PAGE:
Muriel Elizabeth Shockley is a 2013 graduate of the PhD Program in Leadership and Change at Antioch University.


African American Studies, Black Studies, Educational Leadership, Gender Studies, Higher Education, Womens Studies Women, Academy, Faculty, Professors, Change Agents, Grounded Theory, Blacks, Race, Activism

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This study explored the complexities of African American women scholar-activists' lived experiences in predominately white institutions of higher education. Existing scholarship on African American women's experiences in the academy locates these academicians in predominately white research universities and liberal arts colleges (PWI's) as well as historically Black colleges and universities (HBCU's) and focuses on the tenure process, recruitment and retention, evaluation, student relationships, career satisfaction, mentoring, survival strategies, and administrative leadership. Overwhelmingly the foci of the research are the challenges African American women scholars face and the concomitant strategies employed to militate the consequences. Less apparent are the ways African American women scholar-activists act as catalysts for transformational societal, institutional and individual change. A review of the literature revealed that scholarship on African American women faculty as change agents remains sparse; absent is a grounded theory study focused on the processes related to the embodiment of transformative agency of African American women in predominately white institutions proposed in this study. The electronic version of this Dissertation is at OhioLink ETD Center,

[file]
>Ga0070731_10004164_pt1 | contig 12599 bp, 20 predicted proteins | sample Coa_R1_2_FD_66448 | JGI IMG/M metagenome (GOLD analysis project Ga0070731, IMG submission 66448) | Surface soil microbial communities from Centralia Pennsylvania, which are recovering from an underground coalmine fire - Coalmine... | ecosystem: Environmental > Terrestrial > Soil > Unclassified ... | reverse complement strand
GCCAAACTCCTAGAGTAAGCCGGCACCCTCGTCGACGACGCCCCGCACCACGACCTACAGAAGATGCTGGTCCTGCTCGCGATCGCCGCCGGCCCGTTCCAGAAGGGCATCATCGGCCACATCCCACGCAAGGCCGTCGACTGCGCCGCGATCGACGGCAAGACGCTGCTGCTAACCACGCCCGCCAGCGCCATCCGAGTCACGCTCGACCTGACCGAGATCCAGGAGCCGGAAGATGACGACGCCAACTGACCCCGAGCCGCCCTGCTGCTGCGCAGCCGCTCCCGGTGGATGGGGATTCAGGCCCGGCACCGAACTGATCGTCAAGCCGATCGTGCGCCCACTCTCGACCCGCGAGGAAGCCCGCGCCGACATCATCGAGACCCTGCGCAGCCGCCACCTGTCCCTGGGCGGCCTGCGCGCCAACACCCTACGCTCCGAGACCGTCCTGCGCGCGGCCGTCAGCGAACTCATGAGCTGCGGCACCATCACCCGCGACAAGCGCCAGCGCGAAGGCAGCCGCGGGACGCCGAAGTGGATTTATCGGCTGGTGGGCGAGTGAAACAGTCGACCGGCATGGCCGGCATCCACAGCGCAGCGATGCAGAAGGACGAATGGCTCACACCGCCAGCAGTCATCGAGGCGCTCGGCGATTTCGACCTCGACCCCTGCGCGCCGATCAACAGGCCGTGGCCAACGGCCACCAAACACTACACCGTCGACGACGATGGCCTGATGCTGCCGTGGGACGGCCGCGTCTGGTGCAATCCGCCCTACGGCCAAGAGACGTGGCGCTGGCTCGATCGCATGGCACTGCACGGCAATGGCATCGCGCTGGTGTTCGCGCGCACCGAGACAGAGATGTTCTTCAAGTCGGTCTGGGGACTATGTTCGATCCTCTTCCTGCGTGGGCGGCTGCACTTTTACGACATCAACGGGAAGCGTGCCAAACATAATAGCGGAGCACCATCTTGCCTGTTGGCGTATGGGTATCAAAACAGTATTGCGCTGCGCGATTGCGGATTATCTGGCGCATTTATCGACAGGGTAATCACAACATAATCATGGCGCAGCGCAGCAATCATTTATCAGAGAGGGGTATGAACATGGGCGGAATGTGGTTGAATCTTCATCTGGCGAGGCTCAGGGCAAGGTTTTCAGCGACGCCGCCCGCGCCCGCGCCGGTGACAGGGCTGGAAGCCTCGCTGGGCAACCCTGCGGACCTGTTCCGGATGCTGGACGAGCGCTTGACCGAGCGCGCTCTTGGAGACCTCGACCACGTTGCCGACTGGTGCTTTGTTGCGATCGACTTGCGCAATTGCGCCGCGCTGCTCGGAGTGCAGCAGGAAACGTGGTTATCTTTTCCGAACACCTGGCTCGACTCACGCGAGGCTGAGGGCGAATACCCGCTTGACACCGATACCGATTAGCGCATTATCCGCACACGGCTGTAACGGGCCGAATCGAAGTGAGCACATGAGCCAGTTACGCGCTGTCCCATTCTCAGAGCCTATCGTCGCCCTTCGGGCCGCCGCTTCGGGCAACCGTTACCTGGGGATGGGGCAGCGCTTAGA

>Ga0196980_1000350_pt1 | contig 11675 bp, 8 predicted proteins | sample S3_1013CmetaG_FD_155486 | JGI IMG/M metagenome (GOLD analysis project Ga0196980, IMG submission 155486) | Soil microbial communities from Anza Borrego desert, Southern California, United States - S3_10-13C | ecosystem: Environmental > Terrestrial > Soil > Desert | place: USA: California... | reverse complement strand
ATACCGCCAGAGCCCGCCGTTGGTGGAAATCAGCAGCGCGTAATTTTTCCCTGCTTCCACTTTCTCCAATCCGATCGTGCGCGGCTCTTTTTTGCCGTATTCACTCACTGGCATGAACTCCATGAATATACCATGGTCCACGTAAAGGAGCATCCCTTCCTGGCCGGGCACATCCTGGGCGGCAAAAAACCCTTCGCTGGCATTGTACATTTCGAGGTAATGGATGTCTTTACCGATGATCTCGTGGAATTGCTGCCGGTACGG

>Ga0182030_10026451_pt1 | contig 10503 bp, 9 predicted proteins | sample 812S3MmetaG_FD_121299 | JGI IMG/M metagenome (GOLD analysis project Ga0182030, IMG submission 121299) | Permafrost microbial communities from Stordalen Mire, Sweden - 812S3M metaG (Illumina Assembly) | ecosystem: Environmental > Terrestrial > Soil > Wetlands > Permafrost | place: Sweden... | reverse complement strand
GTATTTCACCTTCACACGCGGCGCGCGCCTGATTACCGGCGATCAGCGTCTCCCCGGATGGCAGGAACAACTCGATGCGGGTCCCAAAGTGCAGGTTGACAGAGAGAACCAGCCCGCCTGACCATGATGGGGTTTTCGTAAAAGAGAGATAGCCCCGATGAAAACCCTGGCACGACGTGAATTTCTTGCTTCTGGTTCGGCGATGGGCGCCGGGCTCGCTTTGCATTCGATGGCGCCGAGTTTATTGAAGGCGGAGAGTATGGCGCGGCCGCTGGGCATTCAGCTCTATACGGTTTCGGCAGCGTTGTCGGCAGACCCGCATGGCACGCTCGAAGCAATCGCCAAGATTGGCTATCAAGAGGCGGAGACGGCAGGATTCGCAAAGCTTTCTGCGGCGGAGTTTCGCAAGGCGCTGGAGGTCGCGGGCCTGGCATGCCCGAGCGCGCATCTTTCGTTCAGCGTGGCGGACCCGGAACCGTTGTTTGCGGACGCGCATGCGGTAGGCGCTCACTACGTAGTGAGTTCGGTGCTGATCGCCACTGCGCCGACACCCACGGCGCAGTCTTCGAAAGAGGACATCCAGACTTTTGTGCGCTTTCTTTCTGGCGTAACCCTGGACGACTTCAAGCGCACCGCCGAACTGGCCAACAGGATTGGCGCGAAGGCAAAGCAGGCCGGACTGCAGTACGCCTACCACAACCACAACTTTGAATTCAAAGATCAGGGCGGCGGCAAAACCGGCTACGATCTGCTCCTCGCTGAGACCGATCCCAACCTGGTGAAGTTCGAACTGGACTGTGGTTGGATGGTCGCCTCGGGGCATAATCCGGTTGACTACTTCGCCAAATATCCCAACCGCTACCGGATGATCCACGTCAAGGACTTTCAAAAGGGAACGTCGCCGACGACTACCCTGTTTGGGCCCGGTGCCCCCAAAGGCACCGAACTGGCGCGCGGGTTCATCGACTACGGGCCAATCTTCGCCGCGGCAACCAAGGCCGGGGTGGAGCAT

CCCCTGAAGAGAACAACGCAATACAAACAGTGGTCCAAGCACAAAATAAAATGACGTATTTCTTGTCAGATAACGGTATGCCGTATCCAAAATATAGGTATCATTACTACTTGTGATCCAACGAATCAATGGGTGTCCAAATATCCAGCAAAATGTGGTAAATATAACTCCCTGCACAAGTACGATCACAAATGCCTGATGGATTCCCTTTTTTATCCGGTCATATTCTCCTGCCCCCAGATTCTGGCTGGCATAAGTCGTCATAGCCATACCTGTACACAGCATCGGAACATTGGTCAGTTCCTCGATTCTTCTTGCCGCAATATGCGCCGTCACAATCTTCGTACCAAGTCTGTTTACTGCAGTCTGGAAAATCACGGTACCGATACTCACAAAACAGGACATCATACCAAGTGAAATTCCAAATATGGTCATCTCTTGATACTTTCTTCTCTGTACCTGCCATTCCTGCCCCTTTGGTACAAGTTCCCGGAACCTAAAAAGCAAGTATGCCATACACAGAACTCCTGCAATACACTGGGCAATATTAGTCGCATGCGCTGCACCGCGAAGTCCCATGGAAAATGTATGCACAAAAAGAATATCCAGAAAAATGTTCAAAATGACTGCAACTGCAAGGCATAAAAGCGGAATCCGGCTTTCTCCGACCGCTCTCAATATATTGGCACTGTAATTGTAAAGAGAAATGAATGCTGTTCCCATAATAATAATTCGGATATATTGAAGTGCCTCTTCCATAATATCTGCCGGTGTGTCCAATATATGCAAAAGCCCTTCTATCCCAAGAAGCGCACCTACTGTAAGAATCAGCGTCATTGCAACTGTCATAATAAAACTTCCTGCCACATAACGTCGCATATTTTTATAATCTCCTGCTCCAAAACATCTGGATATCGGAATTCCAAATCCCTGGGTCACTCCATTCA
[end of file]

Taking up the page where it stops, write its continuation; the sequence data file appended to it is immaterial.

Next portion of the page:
Dr. Muriel Shockley is a professor at Goddard College.